• Allspice: When it comes to figuring out allspice, the answer is right in the name. Allspice earned its moniker by tasting like a number of different spices – clove, cinnamon, nutmeg and a hint of pepper – all at once. It’s basically its own blend, and it’s perfect for rich stews and many desserts. Because it’s kind of a busy flavor, it’s usually fine on its own – however, adding in one of the spices that make up its flavor profile can draw attention to that particular flavor. Spices that complement allspice’s nuances, like nutmeg and ginger, pair well with it, too.
  • Cayenne Pepper: If you need to give something a touch of heat, this is the spice to use. It’s spicy in the colloquial sense thanks to its capsaicin levels, and it gives dishes a smoky flavor. Cumin, paprika, and cinnamon are all strong enough to stand up to cayenne pepper in a mix. This strong spice will outshine anything too mild.
  • Cinnamon: Apart from salt and pepper, cinnamon is probably the most widely used and understood spice. It works beautifully in desserts and can bring a subtle zing to savory dishes. Allspice, cloves, and nutmeg are all great potential partners for this star spice.
  • Cumin: Mexican and Asian dishes thrive on cumin, but don’t overdo it – this spice is super strong and can easily overpower a dish. It works best with something that can either match it punch for punch like cayenne pepper, or something that’s happy to play second fiddle, like oregano.
  • Ginger: Sweet and spicy all at once, ginger is often underutilized in dishes. Sprinkling fresh or dry ginger over steamed carrots or baked sweet potatoes can give the veggies a delightful zing. Moreover, ginger is known to ease stomach pain, so a cup of ginger tea could solve a touch of nausea. Ginger also works well in desserts and dishes that feature garlic.
  • Oregano: If you like pizza or pasta, odds are you like oregano. This dried leaf makes its way into nearly every Italian dish and seasoning blend, and for good reason. It’s earthy, bitter and just slightly sweet, so it’s able to bring a lot of nuance to red sauces without taking away from the umami flavors the tomato provides.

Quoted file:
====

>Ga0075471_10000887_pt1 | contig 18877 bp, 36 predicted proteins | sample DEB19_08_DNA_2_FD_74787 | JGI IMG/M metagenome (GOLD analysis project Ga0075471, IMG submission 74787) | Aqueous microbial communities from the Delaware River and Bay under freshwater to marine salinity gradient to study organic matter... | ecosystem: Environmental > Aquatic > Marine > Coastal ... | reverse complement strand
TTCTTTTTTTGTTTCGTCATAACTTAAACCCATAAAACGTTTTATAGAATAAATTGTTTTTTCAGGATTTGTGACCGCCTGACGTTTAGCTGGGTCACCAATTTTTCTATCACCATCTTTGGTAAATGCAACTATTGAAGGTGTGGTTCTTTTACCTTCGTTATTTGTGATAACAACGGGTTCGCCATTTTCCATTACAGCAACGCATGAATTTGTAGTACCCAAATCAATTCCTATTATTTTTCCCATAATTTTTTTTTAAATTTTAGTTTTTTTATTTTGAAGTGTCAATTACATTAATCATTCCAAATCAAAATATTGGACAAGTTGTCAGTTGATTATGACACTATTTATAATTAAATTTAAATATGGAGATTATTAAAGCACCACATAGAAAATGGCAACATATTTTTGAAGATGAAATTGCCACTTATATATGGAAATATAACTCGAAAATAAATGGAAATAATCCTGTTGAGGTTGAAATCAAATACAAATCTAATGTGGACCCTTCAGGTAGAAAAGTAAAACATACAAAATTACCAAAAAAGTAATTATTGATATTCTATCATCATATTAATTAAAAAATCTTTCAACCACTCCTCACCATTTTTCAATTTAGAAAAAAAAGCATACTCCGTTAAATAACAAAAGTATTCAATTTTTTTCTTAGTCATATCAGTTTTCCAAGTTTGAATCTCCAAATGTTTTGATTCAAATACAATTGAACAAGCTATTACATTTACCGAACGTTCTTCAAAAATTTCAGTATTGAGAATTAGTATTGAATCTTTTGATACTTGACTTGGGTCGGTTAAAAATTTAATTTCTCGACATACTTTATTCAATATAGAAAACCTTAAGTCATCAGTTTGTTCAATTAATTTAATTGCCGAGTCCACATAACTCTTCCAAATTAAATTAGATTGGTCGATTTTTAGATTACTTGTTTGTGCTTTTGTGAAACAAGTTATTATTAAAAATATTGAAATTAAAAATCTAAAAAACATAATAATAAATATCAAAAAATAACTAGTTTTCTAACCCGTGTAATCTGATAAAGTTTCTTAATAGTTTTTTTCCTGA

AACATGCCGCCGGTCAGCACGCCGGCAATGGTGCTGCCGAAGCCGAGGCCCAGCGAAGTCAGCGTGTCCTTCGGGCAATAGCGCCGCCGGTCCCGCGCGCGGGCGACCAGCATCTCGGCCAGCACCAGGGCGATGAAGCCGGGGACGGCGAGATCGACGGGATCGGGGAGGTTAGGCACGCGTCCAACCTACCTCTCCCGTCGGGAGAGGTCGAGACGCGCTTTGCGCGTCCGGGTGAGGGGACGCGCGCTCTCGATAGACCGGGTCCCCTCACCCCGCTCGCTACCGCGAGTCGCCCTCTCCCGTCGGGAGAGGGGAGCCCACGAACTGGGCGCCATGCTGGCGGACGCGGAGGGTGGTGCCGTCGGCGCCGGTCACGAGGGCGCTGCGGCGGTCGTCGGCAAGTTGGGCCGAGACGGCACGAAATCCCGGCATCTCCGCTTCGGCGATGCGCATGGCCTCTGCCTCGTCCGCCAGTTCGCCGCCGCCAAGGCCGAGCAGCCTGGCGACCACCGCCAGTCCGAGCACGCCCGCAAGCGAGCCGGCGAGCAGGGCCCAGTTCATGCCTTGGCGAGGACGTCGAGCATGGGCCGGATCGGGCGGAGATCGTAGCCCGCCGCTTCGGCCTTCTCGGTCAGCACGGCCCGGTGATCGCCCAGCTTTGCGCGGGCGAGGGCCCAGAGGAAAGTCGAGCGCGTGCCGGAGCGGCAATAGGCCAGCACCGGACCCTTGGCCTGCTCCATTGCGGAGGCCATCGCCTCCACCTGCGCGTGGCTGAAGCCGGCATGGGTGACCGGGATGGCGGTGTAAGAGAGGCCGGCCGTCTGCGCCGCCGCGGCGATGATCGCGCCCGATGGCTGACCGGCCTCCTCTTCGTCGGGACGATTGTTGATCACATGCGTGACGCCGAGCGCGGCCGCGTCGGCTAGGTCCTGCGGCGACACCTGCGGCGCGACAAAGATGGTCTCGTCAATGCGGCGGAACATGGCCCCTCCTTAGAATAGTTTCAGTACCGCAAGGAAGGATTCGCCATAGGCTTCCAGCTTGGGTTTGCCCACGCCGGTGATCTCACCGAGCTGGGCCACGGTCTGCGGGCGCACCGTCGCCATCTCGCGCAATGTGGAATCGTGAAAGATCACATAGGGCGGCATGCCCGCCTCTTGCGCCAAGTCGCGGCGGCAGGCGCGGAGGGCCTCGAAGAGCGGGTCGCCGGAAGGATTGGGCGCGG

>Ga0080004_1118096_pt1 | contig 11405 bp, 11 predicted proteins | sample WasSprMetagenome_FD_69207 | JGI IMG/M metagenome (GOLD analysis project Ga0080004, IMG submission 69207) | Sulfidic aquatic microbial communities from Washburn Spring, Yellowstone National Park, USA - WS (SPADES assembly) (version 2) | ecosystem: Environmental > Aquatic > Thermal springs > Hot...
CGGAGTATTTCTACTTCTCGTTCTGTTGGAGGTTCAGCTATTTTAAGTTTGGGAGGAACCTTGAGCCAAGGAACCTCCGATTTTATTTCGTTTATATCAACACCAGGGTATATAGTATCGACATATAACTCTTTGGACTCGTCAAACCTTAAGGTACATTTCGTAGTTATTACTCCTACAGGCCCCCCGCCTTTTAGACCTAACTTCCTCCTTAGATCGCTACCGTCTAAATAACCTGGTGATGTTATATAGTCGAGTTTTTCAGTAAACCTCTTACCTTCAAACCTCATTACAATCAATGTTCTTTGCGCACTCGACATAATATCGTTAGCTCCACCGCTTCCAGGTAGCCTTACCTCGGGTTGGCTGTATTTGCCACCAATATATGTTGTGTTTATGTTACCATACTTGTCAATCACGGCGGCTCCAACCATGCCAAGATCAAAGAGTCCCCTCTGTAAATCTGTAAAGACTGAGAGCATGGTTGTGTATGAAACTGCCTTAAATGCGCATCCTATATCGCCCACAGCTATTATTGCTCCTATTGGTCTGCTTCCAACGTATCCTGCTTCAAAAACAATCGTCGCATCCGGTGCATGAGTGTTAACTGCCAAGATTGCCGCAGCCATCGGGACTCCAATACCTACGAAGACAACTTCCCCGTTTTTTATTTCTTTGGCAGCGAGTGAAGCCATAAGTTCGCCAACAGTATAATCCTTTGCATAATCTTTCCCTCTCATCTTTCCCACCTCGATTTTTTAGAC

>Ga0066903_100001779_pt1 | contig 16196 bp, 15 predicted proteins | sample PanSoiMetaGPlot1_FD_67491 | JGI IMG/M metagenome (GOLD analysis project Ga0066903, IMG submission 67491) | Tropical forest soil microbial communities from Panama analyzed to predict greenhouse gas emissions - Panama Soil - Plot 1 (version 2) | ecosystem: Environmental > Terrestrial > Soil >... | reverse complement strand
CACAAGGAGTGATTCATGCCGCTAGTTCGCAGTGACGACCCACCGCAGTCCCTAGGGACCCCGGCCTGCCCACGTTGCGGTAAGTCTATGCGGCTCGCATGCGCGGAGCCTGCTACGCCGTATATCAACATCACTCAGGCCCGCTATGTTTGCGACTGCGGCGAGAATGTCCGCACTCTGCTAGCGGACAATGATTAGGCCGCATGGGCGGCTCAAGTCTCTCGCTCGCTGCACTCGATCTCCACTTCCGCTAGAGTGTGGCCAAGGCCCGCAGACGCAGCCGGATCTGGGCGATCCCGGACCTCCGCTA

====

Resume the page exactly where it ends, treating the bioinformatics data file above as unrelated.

• Thyme: Thyme has a wonderfully earth flavor that pairs perfectly with strong meats and other savory dishes. Though thyme isn’t savory itself, it adds a subtle nuance that helps dishes stand out. It pairs well with other earthy flavors like oregano and rosemary.

“Consider growing your own herbs and spices.”

Upping Your Game

Once you’ve got your combos down, there are still a few ways you can take your spice game to the next level. For example, consider purchasing whole spices and grinding them yourself. You can use a mortar and pestle for small amounts, or purchase a dedicated grinder for each spice you want to use. Want another way you can give your spice technique a boost? Grow your own herbs and dry them yourself or use them fresh. Each technique will have a slightly different effect, so you can try out different methods and see which one you like best. If you’re adding herbs to your garden or growing them right in your kitchen, remember to only use food-safe gardening products. Pesticides and some fertilizers can make the plants unsafe to eat.

5 Responses to The Ultimate Guide to Spices

  1. Miller May 31, 2016 at 10:42 am #

    Thank you for the recipe

    • Kris June 7, 2016 at 1:55 pm #

      thank you 🙂

  2. Judy July 15, 2016 at 10:51 am #

    How long r spices and seasonings good?

    • Kristi September 18, 2016 at 11:33 am #

      If you grind your own spices, Judy, they last practically forever. Google tells me that pre-ground spices are usually good for four years. You’ll want to store them in a dark place away from extreme temperatures.

    • Veronica September 18, 2016 at 3:19 pm #

      Judy typically spices are good for about 6 months